• Start ‘networking socially’ specifically for your profession. For example, join Twitter and follow the “#SLPeeps” hashtag, join the ASHA LinkedIn group, and if you are going to work with kiddos, the Pediatric and School Based Therapy group on LinkedIn.
  • Subscribe to all professional newsletters and blogs you can find relevant to your course of study. Many of the not-for-profit organizations that specialize in specific communications disorders have robust newsletters that contain information-packed articles and current news items. SLPs are prolific bloggers! Sean Sweeney of the Speech Techie blog has put together a great Blog Bundle of 17 bloggers that blog about speech-language pathology topics.
  • Begin preparing your professional resume. List all pertinent class work, projects, awards, publications, and workshops you’ve attended. Also include para-professional employment and volunteer work if applicable. Use bullet format please. This is a work in progress!
  • Since I am not fond of “Don’ts,” here are a few “Do’s” for you to consider when beginning your search:
    • Do post your resume…but limit where and how many…YOU take control of your job search.
    • Do choose your recruiter carefully…the right one is your “best friend and ally” in your search.
    • Do stay focused on what’s important now….your clinical experience and preparing for your professional exam.

In the Final Year of Your Degree Program (6 months from graduation):

  • Continue working on items in the section above.
  • Begin the process of identifying your location preferences and communicate them with the recruiters you’ve identified and others who you have asked to help you with your search.
  • Set up a separate email account (Yahoo, Gmail, etc.) for ONLY job search related issues. Keep it professional! (For example:, or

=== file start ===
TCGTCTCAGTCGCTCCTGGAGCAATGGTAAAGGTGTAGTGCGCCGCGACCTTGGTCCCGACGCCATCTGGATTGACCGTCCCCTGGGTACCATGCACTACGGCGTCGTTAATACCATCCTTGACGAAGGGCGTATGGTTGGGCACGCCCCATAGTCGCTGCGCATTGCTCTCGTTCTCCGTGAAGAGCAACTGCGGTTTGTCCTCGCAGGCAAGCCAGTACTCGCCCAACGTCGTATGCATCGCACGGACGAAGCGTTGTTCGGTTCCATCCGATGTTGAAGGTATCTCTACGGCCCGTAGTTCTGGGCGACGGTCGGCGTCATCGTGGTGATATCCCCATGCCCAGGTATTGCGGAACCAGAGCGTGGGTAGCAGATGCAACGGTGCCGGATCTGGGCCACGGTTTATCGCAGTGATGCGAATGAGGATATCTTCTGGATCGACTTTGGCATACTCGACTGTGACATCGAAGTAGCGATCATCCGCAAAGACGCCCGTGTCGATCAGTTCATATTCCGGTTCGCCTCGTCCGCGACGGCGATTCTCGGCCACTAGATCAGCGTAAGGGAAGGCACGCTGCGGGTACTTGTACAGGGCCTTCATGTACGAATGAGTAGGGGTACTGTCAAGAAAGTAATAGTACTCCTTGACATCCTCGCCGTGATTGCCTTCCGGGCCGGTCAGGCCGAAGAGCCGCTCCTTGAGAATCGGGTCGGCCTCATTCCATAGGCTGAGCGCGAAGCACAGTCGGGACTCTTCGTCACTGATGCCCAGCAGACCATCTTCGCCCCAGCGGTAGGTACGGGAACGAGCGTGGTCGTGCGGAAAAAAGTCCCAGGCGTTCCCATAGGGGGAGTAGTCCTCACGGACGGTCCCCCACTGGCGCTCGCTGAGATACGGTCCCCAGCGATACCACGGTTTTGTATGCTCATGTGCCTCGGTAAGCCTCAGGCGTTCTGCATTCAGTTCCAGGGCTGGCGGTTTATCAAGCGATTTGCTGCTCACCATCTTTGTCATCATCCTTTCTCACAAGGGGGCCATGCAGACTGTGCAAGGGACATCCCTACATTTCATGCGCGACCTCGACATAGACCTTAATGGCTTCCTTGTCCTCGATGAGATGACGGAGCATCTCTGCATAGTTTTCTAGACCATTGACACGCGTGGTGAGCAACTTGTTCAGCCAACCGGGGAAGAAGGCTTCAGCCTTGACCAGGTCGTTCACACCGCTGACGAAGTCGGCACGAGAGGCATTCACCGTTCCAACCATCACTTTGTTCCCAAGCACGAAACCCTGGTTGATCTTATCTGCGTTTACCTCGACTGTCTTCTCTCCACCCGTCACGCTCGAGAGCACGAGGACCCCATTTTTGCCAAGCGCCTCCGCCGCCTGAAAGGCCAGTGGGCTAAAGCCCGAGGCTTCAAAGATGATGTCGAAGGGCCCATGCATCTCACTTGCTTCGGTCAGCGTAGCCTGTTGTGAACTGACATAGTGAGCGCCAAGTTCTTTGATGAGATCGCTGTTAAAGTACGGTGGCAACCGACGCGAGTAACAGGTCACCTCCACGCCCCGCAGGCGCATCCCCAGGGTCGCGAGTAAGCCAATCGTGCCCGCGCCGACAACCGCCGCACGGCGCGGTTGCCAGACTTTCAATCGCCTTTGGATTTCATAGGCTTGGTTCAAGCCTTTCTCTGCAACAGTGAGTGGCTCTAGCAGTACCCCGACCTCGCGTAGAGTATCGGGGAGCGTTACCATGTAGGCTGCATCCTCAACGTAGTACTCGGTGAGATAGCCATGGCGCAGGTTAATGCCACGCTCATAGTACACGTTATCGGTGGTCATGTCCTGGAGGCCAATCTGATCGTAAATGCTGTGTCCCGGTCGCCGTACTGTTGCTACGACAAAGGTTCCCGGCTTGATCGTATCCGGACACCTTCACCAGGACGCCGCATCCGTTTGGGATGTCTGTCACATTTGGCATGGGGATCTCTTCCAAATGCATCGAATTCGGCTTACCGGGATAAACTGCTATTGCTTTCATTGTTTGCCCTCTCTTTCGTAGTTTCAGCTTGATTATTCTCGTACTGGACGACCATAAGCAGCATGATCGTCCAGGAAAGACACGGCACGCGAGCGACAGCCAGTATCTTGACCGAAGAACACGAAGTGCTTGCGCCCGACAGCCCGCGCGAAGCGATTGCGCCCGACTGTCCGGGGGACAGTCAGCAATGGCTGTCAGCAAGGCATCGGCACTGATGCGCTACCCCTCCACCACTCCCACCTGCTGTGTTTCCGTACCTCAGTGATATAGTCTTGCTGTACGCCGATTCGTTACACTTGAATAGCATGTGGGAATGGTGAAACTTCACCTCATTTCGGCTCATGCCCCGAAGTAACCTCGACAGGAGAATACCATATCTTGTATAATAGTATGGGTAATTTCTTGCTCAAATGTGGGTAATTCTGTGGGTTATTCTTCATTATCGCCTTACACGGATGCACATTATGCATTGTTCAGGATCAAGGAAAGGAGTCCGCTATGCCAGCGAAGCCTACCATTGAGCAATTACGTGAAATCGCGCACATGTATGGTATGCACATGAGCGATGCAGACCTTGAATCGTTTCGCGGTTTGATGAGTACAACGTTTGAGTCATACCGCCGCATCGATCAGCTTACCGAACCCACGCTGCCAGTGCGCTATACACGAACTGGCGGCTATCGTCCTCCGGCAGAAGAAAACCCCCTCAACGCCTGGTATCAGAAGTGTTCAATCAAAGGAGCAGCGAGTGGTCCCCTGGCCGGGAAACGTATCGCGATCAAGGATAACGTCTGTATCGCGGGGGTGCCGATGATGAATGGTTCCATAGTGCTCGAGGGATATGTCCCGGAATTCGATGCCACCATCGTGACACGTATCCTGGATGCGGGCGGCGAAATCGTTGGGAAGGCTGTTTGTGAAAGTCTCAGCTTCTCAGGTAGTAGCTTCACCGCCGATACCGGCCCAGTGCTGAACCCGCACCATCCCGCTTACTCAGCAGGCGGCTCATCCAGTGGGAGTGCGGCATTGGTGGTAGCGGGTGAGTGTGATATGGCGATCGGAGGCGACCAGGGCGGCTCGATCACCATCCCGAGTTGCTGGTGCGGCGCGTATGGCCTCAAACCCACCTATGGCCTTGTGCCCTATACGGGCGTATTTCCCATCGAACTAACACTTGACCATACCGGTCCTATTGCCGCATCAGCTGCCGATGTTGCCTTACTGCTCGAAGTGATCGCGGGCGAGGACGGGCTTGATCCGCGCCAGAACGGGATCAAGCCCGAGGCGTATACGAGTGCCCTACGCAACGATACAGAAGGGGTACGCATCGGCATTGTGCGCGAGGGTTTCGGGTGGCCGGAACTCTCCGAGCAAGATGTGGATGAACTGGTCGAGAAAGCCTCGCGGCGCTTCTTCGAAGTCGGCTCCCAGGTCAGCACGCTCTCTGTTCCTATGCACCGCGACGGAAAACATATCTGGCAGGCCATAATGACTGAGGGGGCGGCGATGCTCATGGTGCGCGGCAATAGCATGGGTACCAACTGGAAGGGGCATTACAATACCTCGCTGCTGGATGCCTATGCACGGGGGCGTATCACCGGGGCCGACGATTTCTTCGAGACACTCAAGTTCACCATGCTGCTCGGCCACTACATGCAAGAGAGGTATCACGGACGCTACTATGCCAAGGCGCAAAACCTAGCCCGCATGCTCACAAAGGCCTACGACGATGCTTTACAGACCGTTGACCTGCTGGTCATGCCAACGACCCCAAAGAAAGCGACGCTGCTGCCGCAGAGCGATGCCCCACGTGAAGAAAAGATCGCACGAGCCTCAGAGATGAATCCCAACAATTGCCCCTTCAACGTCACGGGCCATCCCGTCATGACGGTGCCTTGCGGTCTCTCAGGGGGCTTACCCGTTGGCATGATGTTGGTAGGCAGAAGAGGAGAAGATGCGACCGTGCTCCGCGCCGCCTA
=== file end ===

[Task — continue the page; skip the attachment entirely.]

• Update your resume. Include all clinical work…quantify whenever possible (worked with 8 students at John Jay Elementary School…list diagnoses and treatment used.)

Three Months from Graduation – During your Clinical Fieldwork

  • Same as above. Begin to narrow down your employment preferences.
  • Definitely start connecting with a recruiter that you trust in your area to discuss job prospects, specifically one that will customize a search for you.  Establish and convey your availability for phone and face-to-face interviews to that person or persons.

Two Months from Graduation

  • Schedule your PRAXIS exam if you have not already done so.
  • Make sure you update your resume to include clinical affiliations and resend to everyone that you previously sent a copy.
  • Develop a reference list – Ask your references for permission so they know you’re listing them, and ask each for a written reference, these are sometimes helpful.
  • Build a schedule of available times for phone interviews and visits with prospective employers.

One Month from Graduation (Oh my Goodness, it’s Getting Close!)

  • Continue to conduct interviews as needed.
  • Begin licensure research, review requirements for the state(s) you are interested in.
  • Develop plans for relocation (if necessary).
  • Finalize your resume with graduation, professional exam results, and any articles published or continuing education taken.
  • You should be in weekly contact with the recruiter(s) that you are working with.
  • Be sure to have your relocation plans in place to include cost of relocation.

We highly encourage you to plan for some down time for yourself! It is important for you to begin your new career rested, refreshed, and ready to tackle the challenge ahead!

Heidi Kay is one of the founding partners of PediaStaff and is the editor-in-chief of the PediaStaff New Graduate Guide [PDF], and the PediaStaff Blog, which delivers the latest news, articles, research updates, therapy ideas, and resources from the world of pediatric and school-based therapy. PediaStaff is a nationwide, niche oriented company focused on the placement and staffing of pediatric therapists including speech-language pathologists.

Encouraging Speech and Language Skills while Sharing Books with a Group of Children

Sailor reads to Filipino children

Photo by Official U.S. Navy Imagery